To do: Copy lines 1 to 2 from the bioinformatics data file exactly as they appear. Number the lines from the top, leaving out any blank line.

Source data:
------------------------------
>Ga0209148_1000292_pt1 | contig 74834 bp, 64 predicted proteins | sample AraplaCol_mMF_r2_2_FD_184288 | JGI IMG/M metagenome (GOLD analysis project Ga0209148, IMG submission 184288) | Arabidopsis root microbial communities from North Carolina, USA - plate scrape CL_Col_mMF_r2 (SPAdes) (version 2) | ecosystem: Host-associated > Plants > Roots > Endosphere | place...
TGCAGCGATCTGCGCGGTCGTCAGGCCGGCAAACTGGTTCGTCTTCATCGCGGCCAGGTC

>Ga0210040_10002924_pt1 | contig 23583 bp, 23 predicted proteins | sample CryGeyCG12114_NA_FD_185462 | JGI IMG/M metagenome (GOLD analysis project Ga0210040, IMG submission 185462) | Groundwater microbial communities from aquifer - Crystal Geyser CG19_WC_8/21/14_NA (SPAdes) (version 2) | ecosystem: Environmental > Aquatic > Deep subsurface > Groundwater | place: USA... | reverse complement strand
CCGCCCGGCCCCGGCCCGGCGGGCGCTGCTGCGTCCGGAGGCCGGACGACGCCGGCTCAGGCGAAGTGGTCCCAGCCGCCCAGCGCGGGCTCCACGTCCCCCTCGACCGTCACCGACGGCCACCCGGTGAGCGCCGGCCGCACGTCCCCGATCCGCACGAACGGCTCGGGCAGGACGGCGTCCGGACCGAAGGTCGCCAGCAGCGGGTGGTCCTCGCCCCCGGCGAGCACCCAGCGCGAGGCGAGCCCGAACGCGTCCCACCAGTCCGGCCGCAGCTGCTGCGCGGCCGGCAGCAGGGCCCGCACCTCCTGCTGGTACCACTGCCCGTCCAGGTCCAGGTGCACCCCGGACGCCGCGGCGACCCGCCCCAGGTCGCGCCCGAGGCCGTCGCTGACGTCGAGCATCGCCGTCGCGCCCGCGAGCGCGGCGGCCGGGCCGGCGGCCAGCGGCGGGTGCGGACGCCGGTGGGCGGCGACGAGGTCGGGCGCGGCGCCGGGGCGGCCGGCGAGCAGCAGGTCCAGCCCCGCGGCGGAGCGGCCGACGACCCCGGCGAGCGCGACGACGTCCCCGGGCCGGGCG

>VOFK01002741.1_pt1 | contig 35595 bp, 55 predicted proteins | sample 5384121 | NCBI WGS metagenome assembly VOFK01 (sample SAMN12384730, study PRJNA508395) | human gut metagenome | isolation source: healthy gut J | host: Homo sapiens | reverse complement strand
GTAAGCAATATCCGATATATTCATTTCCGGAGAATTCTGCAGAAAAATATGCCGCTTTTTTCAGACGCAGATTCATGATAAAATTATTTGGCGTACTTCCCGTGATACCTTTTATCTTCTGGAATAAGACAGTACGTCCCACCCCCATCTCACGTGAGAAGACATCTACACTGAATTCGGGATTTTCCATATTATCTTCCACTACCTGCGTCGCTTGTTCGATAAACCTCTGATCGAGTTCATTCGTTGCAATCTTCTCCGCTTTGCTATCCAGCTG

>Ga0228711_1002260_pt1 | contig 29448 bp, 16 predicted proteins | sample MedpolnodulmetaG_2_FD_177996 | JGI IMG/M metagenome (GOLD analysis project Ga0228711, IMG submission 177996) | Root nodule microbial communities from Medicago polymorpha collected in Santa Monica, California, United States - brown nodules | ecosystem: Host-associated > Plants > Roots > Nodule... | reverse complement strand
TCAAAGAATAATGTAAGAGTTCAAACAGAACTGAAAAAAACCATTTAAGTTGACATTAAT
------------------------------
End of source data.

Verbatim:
>Ga0209148_1000292_pt1 | contig 74834 bp, 64 predicted proteins | sample AraplaCol_mMF_r2_2_FD_184288 | JGI IMG/M metagenome (GOLD analysis project Ga0209148, IMG submission 184288) | Arabidopsis root microbial communities from North Carolina, USA - plate scrape CL_Col_mMF_r2 (SPAdes) (version 2) | ecosystem: Host-associated > Plants > Roots > Endosphere | place...
TGCAGCGATCTGCGCGGTCGTCAGGCCGGCAAACTGGTTCGTCTTCATCGCGGCCAGGTC